TULARE COUNTY, Calif. (KSEE) – The KNP Complex Fire continues to rage on in Sequoia National Park Monday night.

Several evacuation orders are in effect for residents in Tulare County, including the Mineral King area from Oak Grove Bridge to the end of the road in Mineral King Valley.

Evacuation warnings include part of the Three Rivers community, covering both sides of Highway 198 east of the intersection of the 198 and North Fork Drive.

“The way fires have been burning this year so erratically with changing weather you just don’t know.”

The sunny skies over Sequoia National Park turned gray as smoke from the Paradise and Colony fire rolled in.

The two fires, known as the KNP Complex Fire, were sparked during a lightning storm Thursday night.

Smoke from the wildfires can be seen from the entrance of Sequoia National Park, where park rangers aren’t letting anyone in.

Those inside the park were evacuated, marking the first time officials have had to do this since the Castle Fire last year.

“There is potential both of the fires could impact some of the groves here in the park, I hope that doesn’t happen,” said Mark Ruggiero, a fire information officer with the National Park Service.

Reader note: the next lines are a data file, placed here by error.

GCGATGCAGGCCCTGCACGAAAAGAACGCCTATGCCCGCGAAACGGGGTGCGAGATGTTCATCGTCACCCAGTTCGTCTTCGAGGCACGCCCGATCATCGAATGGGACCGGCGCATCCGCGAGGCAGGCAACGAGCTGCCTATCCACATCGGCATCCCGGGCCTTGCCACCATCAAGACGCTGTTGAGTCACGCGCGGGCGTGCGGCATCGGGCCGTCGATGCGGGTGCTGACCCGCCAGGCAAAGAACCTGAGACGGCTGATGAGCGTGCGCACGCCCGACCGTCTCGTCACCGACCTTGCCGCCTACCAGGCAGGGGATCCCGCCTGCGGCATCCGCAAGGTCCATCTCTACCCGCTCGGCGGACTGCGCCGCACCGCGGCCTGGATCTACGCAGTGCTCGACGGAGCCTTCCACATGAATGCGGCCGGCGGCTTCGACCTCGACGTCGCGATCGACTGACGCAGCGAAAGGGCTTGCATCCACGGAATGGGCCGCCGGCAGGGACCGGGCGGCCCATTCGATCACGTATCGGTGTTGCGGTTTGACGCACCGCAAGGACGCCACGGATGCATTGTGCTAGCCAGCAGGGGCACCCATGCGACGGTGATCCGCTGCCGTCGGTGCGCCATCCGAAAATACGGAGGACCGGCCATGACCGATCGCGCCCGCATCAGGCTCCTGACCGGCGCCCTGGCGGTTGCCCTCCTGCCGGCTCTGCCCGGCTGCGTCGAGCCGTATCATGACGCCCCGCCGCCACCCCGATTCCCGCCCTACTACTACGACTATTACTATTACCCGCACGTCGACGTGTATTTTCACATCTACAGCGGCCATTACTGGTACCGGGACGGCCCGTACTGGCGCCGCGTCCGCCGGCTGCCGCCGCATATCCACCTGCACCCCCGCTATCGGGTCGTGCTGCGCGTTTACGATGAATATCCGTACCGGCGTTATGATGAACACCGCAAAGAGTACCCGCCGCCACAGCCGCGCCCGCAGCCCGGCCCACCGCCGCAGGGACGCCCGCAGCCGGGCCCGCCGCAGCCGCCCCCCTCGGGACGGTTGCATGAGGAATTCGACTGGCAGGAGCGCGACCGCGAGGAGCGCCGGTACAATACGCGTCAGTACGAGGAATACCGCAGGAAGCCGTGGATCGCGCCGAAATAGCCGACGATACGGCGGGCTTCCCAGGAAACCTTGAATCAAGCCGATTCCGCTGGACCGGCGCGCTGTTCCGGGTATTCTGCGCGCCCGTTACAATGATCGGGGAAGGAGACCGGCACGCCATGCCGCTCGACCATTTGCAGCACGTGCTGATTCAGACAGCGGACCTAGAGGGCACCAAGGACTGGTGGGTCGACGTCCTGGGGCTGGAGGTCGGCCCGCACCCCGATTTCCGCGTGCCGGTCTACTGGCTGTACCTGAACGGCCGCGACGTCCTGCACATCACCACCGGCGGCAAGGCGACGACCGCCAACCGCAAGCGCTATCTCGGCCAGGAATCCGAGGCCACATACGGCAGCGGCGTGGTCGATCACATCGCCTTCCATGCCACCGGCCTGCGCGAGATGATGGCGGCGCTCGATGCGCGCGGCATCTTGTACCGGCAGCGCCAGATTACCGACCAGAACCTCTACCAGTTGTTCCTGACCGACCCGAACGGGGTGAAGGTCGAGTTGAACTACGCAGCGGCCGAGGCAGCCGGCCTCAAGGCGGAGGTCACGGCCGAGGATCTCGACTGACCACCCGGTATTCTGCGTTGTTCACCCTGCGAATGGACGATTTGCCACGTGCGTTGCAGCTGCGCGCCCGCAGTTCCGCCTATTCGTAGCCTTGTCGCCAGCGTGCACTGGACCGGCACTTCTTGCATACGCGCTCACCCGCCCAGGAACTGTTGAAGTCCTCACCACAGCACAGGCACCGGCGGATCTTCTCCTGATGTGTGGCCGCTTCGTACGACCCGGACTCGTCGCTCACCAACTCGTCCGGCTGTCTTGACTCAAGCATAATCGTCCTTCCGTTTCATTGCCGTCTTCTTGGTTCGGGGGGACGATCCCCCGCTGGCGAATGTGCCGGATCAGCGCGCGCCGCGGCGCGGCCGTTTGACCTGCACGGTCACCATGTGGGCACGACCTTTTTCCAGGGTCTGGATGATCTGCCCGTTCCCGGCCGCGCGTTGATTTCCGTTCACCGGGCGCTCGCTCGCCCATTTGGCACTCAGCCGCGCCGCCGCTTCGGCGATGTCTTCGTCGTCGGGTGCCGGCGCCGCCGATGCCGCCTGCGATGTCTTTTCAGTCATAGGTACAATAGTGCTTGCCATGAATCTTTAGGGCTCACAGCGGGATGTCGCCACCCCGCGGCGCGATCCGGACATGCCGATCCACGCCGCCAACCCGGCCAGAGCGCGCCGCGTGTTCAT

The 130 firefighters will soon get extra boots on the ground come Wednesday when a type 2 incident management team from the northern Rockies region will join the firefight.

“The other concern is the infrastructure in the park, hotels, campgrounds, employee housing, radio sites, and things like that. And then the other big priority is the town of Three Rivers and other communities we gotta make sure that the fire doesn’t get down there,” explained Ruggiero.

Some aren’t waiting for warnings to turn into orders.

Mineral king Preservation Society Director Lisa Monteiro spent Monday packing up historical artifacts from the Three Rivers Museum.

“What a car ride down if got pulled over, I had a pickax, mining equipment, Native American baskets, cradleboards,” said Monteiro.

She took it to Visalia for safekeeping, just as she did last year during the wildfire.

“There’s so much history that goes beyond the walls of what we can fit into a museum, these trails, trees, I think of all the wildlife and the cabin community that is up there so it’s a nerve-wracking time but we are trying to stay cool and hope next week we put everything back,” Monteiro explained.

Preserving history as firefighters work tirelessly to prevent loss.

“it’s going to be a long haul with this fire. The good thing is that it’s September and we aren’t seeing July temperatures but some rain would be nice,” said Ruggiero.